The King's English Bookshop is proud to partner with Tanner Humanities Center to present Professor of the History of Science at Harvard University and author, Naomi Oreskes, for a discussion and book signing of her new book, The Big Myth: How American Business Taught Us to Loathe Government and Love the Free Market. Oreskes will be in conversation with the Executive Director of Tanner Humanities Center, Erika George, author of Incorporating Rights: Strategies to Advance Corporate Accountability.
This event is free to attend but a ticket is required and can be reserved on Eventbrite here. Books will be available for purchase at the event.
The event will take place in the Moot Courtroom at the J. Quinney School of Law at the University of Utah, 383 South University St. E, Salt Lake City, UT 84112
GET YOUR COPY NOW!
Pre-order your signed copy of The Big Myth today, by either calling the store at 801-484-9100 or ordering online. Please specify if you will be attending the event and if you want your book personalized. Places in the signing line are reserved for those who purchase a copy of The Big Myth from The King's English.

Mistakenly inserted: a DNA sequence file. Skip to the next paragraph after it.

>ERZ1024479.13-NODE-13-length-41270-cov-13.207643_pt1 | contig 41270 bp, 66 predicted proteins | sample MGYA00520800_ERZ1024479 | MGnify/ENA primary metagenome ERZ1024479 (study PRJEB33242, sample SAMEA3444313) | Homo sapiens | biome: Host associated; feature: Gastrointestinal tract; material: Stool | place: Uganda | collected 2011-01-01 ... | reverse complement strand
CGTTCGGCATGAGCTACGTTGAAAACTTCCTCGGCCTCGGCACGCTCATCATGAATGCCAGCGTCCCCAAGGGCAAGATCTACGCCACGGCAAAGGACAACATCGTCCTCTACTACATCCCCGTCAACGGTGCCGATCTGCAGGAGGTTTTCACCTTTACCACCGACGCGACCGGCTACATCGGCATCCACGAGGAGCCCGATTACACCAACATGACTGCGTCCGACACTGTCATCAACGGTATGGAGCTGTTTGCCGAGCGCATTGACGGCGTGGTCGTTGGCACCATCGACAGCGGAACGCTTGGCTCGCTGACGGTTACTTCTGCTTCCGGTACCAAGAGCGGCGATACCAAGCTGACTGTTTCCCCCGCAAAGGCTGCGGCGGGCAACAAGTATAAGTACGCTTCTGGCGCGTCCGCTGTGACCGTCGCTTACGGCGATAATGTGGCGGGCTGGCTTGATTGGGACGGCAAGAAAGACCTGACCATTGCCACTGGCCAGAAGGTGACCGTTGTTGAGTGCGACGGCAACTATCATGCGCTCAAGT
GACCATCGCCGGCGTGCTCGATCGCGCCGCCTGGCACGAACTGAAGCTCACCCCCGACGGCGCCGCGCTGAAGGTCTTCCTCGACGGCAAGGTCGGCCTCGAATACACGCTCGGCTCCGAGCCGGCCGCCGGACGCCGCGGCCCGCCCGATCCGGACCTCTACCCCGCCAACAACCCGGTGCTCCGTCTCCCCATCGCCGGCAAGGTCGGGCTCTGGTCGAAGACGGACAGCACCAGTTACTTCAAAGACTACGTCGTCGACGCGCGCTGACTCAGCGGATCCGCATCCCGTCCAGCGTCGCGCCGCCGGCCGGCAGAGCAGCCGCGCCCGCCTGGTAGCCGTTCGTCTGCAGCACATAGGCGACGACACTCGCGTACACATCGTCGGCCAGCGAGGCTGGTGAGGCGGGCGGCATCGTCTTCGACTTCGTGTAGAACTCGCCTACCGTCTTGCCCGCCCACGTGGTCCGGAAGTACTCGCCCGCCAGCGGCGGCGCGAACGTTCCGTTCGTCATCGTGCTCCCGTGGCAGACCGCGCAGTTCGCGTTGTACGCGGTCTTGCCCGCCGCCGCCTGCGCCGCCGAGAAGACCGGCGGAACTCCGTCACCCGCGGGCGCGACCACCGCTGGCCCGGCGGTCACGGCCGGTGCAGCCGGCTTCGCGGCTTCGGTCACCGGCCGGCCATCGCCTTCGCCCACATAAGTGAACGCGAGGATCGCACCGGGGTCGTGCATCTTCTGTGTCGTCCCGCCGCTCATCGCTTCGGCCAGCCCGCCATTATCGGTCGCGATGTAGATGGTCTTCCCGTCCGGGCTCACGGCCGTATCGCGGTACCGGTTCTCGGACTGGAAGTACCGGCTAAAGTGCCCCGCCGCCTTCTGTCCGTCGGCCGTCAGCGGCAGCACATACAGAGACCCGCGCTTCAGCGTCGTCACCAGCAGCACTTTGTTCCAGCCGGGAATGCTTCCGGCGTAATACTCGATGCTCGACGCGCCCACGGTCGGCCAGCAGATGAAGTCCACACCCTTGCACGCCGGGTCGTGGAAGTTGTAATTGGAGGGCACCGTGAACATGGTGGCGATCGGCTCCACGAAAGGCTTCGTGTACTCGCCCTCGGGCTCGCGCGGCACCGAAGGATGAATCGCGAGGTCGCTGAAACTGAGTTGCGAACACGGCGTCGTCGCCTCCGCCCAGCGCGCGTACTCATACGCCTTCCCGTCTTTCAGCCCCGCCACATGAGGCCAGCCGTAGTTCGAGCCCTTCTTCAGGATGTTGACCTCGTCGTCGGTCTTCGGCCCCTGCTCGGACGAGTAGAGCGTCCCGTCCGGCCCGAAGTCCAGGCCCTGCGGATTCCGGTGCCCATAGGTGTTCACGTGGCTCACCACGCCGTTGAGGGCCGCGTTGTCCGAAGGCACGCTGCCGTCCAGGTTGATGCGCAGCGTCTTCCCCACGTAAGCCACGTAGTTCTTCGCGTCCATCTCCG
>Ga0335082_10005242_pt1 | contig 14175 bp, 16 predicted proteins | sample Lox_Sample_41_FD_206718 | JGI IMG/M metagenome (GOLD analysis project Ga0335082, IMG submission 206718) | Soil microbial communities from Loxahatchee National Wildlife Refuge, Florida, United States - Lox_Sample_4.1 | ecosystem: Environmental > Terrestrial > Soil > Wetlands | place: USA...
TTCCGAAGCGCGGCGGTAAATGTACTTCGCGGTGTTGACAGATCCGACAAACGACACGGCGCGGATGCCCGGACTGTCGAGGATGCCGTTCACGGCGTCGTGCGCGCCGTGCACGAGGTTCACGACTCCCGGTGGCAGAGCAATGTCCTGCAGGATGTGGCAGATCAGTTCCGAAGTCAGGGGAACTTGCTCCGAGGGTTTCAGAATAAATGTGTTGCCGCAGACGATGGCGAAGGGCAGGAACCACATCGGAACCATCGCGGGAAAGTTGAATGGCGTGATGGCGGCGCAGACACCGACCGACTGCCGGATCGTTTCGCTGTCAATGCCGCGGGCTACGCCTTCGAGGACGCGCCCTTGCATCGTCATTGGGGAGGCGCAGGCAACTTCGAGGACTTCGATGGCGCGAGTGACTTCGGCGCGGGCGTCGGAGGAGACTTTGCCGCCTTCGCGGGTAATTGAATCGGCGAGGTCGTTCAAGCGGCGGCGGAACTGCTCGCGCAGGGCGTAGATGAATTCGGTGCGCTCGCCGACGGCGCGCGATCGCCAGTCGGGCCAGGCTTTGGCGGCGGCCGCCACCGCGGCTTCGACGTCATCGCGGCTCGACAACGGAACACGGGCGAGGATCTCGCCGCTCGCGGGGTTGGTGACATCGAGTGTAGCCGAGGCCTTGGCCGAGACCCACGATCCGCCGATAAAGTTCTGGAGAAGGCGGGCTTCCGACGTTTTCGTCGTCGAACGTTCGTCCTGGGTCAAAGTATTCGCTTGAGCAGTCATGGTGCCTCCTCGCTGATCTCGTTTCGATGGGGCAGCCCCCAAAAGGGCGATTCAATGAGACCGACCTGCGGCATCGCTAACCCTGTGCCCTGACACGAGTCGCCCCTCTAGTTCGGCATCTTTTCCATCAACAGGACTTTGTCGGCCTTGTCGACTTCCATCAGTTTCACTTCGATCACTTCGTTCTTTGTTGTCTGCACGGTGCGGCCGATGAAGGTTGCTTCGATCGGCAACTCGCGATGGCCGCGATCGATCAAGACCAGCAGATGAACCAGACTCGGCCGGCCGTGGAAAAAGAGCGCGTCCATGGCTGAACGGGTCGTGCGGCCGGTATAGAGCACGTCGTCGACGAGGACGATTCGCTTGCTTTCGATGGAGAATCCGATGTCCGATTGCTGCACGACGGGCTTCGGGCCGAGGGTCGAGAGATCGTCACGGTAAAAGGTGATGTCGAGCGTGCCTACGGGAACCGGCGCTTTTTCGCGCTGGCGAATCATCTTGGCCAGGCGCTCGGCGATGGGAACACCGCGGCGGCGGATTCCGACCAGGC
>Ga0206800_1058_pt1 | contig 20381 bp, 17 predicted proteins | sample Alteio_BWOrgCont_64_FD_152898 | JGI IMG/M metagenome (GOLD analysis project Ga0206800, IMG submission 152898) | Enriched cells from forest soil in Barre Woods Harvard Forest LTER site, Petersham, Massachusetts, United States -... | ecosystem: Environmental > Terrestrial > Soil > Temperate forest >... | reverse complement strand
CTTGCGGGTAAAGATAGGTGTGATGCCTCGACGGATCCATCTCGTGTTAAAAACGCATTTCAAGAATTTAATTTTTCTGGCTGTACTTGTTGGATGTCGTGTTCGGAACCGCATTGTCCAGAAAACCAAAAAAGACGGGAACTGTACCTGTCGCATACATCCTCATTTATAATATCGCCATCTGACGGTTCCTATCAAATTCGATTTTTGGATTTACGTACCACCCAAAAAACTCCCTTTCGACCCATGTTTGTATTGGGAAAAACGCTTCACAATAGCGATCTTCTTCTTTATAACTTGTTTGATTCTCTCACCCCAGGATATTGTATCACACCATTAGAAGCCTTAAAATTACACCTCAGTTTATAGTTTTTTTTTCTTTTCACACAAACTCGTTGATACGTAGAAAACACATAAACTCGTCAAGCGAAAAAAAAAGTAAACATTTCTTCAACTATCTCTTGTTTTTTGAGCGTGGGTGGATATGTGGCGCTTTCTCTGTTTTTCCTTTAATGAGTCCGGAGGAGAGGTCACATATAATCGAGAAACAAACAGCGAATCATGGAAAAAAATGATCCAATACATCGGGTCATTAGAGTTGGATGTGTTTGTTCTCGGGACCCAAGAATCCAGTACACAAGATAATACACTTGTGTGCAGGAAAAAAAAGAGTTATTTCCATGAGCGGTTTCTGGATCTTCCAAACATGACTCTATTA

About the book:
In the early 20th century, business elites, trade associations, wealthy powerbrokers, and media allies set out to build a new American orthodoxy: down with “big government” and up with unfettered markets. With startling archival evidence, Oreskes and Conway document campaigns to rewrite textbooks, combat unions, and defend child labor. They detail the ploys that turned hardline economists Friedrich von Hayek and Milton Friedman into household names; recount the libertarian roots of the Little House on the Prairie books; and tune into the General Electric-sponsored TV show that beamed free-market doctrine to millions and launched Ronald Reagan's political career.
By the 1970s, this propaganda was succeeding. Free market ideology would define the next half-century across Republican and Democratic administrations, giving us a housing crisis, the opioid scourge, climate destruction, and a baleful response to the Covid-19 pandemic. Only by understanding this history can we imagine a future where markets will serve, not stifle, democracy.